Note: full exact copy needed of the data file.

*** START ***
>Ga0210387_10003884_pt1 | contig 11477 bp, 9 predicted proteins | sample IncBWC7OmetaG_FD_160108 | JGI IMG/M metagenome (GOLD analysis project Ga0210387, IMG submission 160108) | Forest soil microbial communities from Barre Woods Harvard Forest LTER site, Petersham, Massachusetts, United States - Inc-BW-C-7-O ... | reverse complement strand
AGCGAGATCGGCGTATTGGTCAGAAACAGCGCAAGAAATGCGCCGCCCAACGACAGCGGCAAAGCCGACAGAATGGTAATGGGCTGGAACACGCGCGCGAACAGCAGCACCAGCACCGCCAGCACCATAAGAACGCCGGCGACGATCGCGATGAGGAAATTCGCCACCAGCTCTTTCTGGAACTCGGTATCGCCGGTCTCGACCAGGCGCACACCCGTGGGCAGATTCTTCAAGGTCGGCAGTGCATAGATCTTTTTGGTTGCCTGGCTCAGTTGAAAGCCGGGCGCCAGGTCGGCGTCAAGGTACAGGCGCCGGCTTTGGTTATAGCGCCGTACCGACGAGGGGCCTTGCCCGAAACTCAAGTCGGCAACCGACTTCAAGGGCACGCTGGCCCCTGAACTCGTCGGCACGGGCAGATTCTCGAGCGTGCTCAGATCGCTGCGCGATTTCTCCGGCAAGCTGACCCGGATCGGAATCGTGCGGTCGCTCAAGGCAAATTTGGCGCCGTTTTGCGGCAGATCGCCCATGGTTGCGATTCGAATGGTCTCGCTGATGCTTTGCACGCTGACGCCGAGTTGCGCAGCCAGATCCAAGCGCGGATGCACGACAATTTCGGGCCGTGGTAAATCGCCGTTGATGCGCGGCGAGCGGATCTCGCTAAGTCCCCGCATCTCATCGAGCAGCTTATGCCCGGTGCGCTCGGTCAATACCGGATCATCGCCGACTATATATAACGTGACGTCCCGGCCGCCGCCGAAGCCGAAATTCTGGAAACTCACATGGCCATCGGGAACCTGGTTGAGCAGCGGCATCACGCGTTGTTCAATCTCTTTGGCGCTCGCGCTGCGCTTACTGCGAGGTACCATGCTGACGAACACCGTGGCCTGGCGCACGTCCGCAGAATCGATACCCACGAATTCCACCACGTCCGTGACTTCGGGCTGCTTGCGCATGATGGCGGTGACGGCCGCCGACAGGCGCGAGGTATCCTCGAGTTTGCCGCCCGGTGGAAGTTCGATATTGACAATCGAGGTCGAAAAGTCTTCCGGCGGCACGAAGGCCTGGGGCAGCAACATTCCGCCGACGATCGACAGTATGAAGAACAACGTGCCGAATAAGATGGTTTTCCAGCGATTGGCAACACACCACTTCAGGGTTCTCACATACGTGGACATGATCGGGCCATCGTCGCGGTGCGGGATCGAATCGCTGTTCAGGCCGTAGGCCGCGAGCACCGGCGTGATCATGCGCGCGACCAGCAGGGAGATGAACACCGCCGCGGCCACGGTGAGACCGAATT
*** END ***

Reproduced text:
>Ga0210387_10003884_pt1 | contig 11477 bp, 9 predicted proteins | sample IncBWC7OmetaG_FD_160108 | JGI IMG/M metagenome (GOLD analysis project Ga0210387, IMG submission 160108) | Forest soil microbial communities from Barre Woods Harvard Forest LTER site, Petersham, Massachusetts, United States - Inc-BW-C-7-O ... | reverse complement strand
AGCGAGATCGGCGTATTGGTCAGAAACAGCGCAAGAAATGCGCCGCCCAACGACAGCGGCAAAGCCGACAGAATGGTAATGGGCTGGAACACGCGCGCGAACAGCAGCACCAGCACCGCCAGCACCATAAGAACGCCGGCGACGATCGCGATGAGGAAATTCGCCACCAGCTCTTTCTGGAACTCGGTATCGCCGGTCTCGACCAGGCGCACACCCGTGGGCAGATTCTTCAAGGTCGGCAGTGCATAGATCTTTTTGGTTGCCTGGCTCAGTTGAAAGCCGGGCGCCAGGTCGGCGTCAAGGTACAGGCGCCGGCTTTGGTTATAGCGCCGTACCGACGAGGGGCCTTGCCCGAAACTCAAGTCGGCAACCGACTTCAAGGGCACGCTGGCCCCTGAACTCGTCGGCACGGGCAGATTCTCGAGCGTGCTCAGATCGCTGCGCGATTTCTCCGGCAAGCTGACCCGGATCGGAATCGTGCGGTCGCTCAAGGCAAATTTGGCGCCGTTTTGCGGCAGATCGCCCATGGTTGCGATTCGAATGGTCTCGCTGATGCTTTGCACGCTGACGCCGAGTTGCGCAGCCAGATCCAAGCGCGGATGCACGACAATTTCGGGCCGTGGTAAATCGCCGTTGATGCGCGGCGAGCGGATCTCGCTAAGTCCCCGCATCTCATCGAGCAGCTTATGCCCGGTGCGCTCGGTCAATACCGGATCATCGCCGACTATATATAACGTGACGTCCCGGCCGCCGCCGAAGCCGAAATTCTGGAAACTCACATGGCCATCGGGAACCTGGTTGAGCAGCGGCATCACGCGTTGTTCAATCTCTTTGGCGCTCGCGCTGCGCTTACTGCGAGGTACCATGCTGACGAACACCGTGGCCTGGCGCACGTCCGCAGAATCGATACCCACGAATTCCACCACGTCCGTGACTTCGGGCTGCTTGCGCATGATGGCGGTGACGGCCGCCGACAGGCGCGAGGTATCCTCGAGTTTGCCGCCCGGTGGAAGTTCGATATTGACAATCGAGGTCGAAAAGTCTTCCGGCGGCACGAAGGCCTGGGGCAGCAACATTCCGCCGACGATCGACAGTATGAAGAACAACGTGCCGAATAAGATGGTTTTCCAGCGATTGGCAACACACCACTTCAGGGTTCTCACATACGTGGACATGATCGGGCCATCGTCGCGGTGCGGGATCGAATCGCTGTTCAGGCCGTAGGCCGCGAGCACCGGCGTGATCATGCGCGCGACCAGCAGGGAGATGAACACCGCCGCGGCCACGGTGAGACCGAATT